To this end he founded the company Vishay Intertechnology, Inc in 1962. His relative, Alfred P. Slaner, provided financial support for the initial funding. The company has developed into a Fortune 1000 company with many subsidiaries and over 22,000 employees worldwide. Vishay Intertechnology (NYSE: VSH[8]) is a publicly traded company with a market capitalization of over a billion dollars.[2] He received the Lazan Award from the Society for Experimental Mechanics in 1970 and subsequently named Fellow (1976)[9] and Honorary Member (1996)[10] of the society. The Society for Experimental Mechanics introduced the F. Zandman Award named after him in 1990.[11]

Personal story[edit]

In April 2008, Felix Zandman attended the March of the Living, where he shared the story of how he was rescued by Catholic Polish Righteous Among the Nations, Jan and Anna Puchalski, who hid him and his uncle for 17 months. His hiding place was a dugout 170 cm long, 150 cm wide and 120 cm tall that Felix Zandman shared with three other Jewish escapees. Felix Zandman told his story to thousands of young students from around the world who had gathered in Auschwitz-Birkenau to observe Holocaust Remembrance Day (Yom HaShoah)[12] He was survived by his wife, Ruta Zandman and three children: Dr. Gisele Zandman Goddard, Ariele Zandman Klausner, and Marc Zandman.[3]

Book and documentary[edit]

His autobiography "Never the last journey" co-written with David Chanoff was published in 1995.[13][14]

Zandman's life was the subject of the 2015 documentary "The Last Victory - the Story of Felix Zandman" which was directed by Haim Hecht and produced by Roy Mandel.[15]

Notes and references[edit]

  1. ^ "Franklin Laureate Database - Edward Longstreth Medal 1962 Laureates". Franklin Institute. Archived from the original on February 22, 2014. Retrieved November 16, 2011.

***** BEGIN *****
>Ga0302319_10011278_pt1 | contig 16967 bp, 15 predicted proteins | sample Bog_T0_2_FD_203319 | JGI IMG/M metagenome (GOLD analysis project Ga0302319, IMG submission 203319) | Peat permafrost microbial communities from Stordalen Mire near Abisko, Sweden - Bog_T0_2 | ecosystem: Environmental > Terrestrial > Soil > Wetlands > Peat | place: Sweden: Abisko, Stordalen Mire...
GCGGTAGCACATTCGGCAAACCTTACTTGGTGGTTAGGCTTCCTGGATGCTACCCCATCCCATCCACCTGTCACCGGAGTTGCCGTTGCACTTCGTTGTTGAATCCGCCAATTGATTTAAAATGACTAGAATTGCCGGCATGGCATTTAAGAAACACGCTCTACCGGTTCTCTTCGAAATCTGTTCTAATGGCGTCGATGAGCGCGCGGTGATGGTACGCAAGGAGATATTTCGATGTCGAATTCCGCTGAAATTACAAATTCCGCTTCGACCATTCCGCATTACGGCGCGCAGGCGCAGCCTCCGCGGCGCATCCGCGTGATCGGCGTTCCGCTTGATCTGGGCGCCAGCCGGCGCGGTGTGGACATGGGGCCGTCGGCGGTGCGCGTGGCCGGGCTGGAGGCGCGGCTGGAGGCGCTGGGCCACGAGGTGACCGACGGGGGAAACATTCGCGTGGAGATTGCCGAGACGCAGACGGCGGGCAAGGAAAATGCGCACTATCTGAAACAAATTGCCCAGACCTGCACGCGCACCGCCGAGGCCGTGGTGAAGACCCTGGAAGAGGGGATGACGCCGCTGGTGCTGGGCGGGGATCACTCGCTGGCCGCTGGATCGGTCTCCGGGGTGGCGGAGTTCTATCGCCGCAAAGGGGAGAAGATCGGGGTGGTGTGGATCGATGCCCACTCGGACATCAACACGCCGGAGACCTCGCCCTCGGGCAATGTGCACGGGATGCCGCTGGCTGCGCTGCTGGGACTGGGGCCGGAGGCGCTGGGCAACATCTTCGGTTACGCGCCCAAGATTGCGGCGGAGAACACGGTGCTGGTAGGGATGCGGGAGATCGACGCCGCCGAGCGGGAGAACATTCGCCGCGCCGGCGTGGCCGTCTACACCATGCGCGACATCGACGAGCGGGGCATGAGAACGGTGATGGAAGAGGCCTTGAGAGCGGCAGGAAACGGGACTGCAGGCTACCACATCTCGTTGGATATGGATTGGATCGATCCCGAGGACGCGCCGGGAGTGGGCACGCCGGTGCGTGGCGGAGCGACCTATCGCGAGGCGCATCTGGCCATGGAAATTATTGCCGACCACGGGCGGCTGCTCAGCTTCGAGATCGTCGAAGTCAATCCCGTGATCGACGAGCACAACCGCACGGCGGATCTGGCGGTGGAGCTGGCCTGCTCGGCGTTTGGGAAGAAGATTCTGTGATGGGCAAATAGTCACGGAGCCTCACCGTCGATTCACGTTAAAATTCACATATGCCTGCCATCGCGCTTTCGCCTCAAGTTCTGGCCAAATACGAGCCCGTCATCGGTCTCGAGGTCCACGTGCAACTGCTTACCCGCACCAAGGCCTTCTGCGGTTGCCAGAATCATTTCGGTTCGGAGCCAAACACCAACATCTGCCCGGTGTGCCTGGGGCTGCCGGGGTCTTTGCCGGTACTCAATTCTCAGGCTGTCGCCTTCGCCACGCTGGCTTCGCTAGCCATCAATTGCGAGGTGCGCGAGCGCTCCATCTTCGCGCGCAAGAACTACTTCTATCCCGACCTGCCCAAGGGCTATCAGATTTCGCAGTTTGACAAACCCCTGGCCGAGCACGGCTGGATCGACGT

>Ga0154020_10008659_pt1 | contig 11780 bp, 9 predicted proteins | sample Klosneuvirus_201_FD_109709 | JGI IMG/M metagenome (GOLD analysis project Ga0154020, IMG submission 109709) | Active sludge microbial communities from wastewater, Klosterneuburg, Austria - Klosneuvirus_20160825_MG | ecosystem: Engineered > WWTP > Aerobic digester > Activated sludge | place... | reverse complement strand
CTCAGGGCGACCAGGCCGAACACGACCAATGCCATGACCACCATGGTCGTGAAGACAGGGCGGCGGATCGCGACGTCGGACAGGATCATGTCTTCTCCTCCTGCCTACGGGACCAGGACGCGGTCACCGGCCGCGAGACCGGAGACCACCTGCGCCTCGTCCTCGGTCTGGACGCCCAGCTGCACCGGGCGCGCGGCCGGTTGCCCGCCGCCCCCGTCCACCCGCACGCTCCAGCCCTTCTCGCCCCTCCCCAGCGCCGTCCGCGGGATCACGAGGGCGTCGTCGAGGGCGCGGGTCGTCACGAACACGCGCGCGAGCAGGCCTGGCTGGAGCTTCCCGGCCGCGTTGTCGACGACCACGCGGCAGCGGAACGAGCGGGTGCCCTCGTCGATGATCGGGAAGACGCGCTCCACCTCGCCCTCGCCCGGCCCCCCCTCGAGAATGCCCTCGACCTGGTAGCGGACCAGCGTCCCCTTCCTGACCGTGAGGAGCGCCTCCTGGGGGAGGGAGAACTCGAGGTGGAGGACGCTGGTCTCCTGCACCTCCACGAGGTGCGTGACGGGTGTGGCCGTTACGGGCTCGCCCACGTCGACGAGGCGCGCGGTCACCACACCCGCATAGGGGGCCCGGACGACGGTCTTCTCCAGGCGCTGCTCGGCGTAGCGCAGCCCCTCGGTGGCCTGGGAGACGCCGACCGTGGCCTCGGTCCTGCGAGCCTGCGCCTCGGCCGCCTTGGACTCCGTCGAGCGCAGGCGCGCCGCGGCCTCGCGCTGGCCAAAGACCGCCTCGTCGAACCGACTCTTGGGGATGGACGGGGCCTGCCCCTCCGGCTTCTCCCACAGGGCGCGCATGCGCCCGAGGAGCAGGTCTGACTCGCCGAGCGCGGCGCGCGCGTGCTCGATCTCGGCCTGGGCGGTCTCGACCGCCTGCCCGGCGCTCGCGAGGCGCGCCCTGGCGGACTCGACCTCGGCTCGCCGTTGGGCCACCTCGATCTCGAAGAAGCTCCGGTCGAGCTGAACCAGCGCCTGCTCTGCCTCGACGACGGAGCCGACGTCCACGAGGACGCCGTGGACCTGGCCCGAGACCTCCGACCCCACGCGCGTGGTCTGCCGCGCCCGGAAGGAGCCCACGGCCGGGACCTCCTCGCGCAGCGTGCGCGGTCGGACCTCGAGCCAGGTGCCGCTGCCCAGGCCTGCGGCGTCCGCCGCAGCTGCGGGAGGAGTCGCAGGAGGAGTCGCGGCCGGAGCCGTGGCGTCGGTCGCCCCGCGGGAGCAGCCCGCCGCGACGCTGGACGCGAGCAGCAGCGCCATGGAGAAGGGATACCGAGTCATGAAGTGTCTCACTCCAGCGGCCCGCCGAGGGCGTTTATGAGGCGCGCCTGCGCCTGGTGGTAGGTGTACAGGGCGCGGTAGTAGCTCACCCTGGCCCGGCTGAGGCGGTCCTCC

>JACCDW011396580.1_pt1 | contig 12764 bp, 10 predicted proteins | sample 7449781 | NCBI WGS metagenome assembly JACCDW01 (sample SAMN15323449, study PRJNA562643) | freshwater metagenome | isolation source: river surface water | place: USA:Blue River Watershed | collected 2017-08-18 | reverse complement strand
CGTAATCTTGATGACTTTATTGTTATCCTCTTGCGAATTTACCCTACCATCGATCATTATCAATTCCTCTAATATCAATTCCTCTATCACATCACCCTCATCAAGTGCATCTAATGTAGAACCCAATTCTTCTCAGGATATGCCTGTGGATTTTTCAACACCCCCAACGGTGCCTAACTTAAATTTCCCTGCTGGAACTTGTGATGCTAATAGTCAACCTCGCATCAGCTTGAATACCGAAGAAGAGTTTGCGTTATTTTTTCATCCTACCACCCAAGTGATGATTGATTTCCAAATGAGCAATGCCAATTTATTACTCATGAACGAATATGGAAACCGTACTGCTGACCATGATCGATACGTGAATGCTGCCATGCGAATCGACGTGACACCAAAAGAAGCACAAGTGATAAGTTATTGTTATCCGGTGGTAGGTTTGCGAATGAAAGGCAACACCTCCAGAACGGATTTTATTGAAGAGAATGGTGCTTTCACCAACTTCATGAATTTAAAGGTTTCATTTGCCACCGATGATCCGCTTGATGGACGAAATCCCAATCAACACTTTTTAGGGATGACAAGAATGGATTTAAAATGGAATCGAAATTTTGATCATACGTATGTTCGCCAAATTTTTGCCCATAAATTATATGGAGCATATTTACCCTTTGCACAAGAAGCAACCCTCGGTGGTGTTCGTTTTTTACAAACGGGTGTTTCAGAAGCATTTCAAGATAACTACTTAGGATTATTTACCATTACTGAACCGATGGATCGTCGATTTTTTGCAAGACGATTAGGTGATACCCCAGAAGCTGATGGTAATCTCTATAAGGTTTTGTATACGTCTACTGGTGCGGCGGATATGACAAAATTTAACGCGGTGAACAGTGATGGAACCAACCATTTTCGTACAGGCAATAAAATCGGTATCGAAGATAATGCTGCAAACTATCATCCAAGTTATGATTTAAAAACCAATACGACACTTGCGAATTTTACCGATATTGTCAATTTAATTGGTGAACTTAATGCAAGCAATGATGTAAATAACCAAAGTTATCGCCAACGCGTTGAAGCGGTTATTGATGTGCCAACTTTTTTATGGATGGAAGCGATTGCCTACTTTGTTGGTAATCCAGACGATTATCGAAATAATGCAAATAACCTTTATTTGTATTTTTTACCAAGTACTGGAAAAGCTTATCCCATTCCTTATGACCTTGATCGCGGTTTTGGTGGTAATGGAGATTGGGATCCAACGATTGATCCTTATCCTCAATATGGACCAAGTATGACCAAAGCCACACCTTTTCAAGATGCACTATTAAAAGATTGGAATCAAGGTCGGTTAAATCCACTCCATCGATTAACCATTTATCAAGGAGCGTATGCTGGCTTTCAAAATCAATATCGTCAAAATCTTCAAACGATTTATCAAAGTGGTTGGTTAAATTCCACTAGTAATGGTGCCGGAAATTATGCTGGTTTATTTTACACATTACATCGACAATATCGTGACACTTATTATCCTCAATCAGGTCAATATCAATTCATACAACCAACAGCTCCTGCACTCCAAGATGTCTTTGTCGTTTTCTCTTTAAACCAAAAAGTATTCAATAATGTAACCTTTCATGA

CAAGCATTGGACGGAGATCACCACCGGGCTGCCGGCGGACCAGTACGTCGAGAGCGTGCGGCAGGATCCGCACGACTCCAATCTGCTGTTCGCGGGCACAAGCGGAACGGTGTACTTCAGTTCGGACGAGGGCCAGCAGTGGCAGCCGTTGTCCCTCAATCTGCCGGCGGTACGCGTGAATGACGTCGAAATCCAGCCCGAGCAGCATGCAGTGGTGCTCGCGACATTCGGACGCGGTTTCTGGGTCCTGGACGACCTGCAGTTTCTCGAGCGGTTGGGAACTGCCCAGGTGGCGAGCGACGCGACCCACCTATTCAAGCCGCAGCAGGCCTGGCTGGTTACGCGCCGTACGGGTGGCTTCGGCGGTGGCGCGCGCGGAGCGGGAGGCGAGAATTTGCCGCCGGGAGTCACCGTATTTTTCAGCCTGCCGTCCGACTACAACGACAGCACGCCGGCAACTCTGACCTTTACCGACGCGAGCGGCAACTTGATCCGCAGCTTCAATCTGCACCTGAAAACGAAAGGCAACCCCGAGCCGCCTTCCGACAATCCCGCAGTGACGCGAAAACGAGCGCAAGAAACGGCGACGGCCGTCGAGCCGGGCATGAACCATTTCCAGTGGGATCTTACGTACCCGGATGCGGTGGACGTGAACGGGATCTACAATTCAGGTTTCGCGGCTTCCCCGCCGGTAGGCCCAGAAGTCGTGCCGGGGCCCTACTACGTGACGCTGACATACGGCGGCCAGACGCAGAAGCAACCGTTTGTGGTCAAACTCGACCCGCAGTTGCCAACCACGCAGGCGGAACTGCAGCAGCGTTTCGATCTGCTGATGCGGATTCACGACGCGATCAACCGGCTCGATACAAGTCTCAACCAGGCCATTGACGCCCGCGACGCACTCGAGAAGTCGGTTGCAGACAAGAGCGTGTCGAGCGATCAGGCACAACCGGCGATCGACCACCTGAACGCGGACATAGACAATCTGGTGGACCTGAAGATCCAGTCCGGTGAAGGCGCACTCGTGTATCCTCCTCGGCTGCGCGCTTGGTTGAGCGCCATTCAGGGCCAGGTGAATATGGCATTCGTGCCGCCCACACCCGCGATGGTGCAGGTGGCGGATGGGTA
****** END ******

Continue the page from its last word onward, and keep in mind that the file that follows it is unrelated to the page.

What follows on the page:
2. ^ a b Jr. Korn, Bertram, Jewish Exponent, 10-20-1995. "Survivor Triumphant: Felix Zandman's life story is a saga of success"
  3. ^ a b Clarke, Peter (June 6, 2011). "Felix Zandman, founder of Vishay, dead at 83". Electronic Engineering Times.
  4. ^ Mordecai Paldiel, Saving the Jews Chapter: Sheltering and Hiding. Page 82-83. Published by Schreiber.
  5. ^ Dr. Felix Zandman Receives Lifetime Achievement Award From the National Electronic Distributors Association
  6. ^ A NEW PRECISION FILM RESISTOR EXHIBITING BULK PROPERTIES
  7. ^ Introduction to the Metal Foil Resistors.
  8. ^ "Archived copy". Archived from the original on 2012-10-12. Retrieved 2017-08-27.{{cite web}}: CS1 maint: archived copy as title (link)
  9. ^ "Society for Experimental Mechanics". sem.org. Retrieved 2021-12-20.
  10. ^ "Society for Experimental Mechanics". sem.org. Retrieved 2021-12-20.
  11. ^ "Society for Experimental Mechanics". sem.org. Retrieved 2021-12-20.
  12. ^ "Felix Zandman 2008 Speech to March of the Living=Retrieved Jan 22, 2013". Archived from the original on 2021-12-15.
  13. ^ "Never the Last Journey". Amazon.com. Retrieved 10 Feb 2021.{{cite web}}: CS1 maint: url-status (link)
  14. ^ "Never the Last Journey". Kirkus Reviews. April 15, 1995.{{cite web}}: CS1 maint: url-status (link)
  15. ^ "The Final Victory of Felix Zandman". Retrieved 11 Feb 2021.{{cite web}}: CS1 maint: url-status (link)

Further reading[edit]